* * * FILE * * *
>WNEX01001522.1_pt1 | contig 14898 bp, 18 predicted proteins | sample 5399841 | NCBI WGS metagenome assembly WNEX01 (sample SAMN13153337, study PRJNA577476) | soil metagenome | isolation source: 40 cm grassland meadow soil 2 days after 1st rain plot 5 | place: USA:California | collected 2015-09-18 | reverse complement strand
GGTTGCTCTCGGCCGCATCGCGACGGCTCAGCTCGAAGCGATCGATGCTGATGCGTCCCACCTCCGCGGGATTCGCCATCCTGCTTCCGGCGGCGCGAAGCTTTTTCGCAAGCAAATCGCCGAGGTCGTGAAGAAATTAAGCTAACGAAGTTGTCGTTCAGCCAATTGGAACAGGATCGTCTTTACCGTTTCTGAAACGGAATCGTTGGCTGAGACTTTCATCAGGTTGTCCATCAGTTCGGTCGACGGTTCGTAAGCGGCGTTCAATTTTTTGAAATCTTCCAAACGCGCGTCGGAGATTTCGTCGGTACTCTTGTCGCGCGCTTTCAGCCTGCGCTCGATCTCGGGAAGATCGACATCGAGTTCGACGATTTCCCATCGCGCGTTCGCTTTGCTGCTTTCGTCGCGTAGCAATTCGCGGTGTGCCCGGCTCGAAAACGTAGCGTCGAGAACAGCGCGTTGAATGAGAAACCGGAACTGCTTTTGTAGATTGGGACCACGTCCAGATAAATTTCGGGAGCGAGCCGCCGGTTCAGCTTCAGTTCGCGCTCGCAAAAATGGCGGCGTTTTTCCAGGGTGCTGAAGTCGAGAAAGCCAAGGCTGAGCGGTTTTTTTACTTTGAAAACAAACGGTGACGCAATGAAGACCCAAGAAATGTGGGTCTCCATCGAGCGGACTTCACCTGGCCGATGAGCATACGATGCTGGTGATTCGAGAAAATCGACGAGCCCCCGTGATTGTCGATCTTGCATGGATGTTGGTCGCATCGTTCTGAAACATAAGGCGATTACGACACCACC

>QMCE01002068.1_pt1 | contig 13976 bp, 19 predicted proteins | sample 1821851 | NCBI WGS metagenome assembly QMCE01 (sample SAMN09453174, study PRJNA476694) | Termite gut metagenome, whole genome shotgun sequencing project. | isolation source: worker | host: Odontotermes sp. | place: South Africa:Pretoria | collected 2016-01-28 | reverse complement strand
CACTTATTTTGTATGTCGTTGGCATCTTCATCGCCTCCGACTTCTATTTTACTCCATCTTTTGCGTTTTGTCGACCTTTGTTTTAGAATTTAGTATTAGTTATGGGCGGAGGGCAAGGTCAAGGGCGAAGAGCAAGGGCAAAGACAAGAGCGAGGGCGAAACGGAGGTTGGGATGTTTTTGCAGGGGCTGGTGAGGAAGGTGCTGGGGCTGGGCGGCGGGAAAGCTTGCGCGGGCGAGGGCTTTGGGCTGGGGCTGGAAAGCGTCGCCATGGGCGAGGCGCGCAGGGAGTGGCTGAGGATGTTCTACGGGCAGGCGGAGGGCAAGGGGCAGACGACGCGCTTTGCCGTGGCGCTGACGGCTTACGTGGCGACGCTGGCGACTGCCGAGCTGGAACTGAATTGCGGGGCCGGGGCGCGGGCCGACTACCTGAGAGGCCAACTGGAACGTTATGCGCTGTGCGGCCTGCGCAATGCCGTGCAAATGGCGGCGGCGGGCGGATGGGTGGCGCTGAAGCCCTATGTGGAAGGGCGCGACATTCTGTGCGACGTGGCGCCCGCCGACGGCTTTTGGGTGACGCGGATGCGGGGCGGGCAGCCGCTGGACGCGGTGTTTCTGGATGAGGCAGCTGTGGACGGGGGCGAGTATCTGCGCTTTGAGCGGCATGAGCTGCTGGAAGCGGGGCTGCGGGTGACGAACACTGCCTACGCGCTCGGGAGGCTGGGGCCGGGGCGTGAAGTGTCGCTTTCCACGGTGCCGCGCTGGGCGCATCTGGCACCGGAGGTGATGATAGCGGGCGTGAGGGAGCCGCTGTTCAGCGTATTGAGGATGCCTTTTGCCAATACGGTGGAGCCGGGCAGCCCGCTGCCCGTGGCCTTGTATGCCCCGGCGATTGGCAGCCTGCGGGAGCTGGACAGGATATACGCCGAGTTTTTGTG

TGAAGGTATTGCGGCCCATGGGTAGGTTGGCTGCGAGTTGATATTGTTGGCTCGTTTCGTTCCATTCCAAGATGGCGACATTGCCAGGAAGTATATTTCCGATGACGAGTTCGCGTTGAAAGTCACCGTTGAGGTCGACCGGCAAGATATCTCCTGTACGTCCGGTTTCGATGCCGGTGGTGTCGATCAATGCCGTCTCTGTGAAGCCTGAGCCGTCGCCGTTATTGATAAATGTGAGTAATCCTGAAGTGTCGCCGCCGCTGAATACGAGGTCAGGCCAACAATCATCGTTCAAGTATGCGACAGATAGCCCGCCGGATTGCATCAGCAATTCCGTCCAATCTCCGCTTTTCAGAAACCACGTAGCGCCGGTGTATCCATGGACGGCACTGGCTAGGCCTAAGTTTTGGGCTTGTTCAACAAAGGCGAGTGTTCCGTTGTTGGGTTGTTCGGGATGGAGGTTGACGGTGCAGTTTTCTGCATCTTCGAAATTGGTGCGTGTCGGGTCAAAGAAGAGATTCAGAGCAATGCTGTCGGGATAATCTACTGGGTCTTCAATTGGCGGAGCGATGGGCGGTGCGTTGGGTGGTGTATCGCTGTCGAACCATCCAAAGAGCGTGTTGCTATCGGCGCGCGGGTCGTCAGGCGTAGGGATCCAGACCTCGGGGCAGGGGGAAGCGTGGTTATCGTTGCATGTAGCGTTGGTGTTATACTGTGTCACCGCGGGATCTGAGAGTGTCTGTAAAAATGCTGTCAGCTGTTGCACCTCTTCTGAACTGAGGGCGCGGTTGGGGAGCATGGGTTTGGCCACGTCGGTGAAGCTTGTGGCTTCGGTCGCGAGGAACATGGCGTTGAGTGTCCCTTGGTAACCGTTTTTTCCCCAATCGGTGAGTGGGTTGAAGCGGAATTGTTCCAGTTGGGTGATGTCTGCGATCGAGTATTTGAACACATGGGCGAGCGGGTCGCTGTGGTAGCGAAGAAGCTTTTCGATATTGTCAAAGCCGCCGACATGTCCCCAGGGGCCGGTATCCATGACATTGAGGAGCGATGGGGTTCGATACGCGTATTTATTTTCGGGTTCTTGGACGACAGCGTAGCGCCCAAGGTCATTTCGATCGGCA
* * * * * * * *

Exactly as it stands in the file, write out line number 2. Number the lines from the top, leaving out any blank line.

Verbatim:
GGTTGCTCTCGGCCGCATCGCGACGGCTCAGCTCGAAGCGATCGATGCTGATGCGTCCCACCTCCGCGGGATTCGCCATCCTGCTTCCGGCGGCGCGAAGCTTTTTCGCAAGCAAATCGCCGAGGTCGTGAAGAAATTAAGCTAACGAAGTTGTCGTTCAGCCAATTGGAACAGGATCGTCTTTACCGTTTCTGAAACGGAATCGTTGGCTGAGACTTTCATCAGGTTGTCCATCAGTTCGGTCGACGGTTCGTAAGCGGCGTTCAATTTTTTGAAATCTTCCAAACGCGCGTCGGAGATTTCGTCGGTACTCTTGTCGCGCGCTTTCAGCCTGCGCTCGATCTCGGGAAGATCGACATCGAGTTCGACGATTTCCCATCGCGCGTTCGCTTTGCTGCTTTCGTCGCGTAGCAATTCGCGGTGTGCCCGGCTCGAAAACGTAGCGTCGAGAACAGCGCGTTGAATGAGAAACCGGAACTGCTTTTGTAGATTGGGACCACGTCCAGATAAATTTCGGGAGCGAGCCGCCGGTTCAGCTTCAGTTCGCGCTCGCAAAAATGGCGGCGTTTTTCCAGGGTGCTGAAGTCGAGAAAGCCAAGGCTGAGCGGTTTTTTTACTTTGAAAACAAACGGTGACGCAATGAAGACCCAAGAAATGTGGGTCTCCATCGAGCGGACTTCACCTGGCCGATGAGCATACGATGCTGGTGATTCGAGAAAATCGACGAGCCCCCGTGATTGTCGATCTTGCATGGATGTTGGTCGCATCGTTCTGAAACATAAGGCGATTACGACACCACC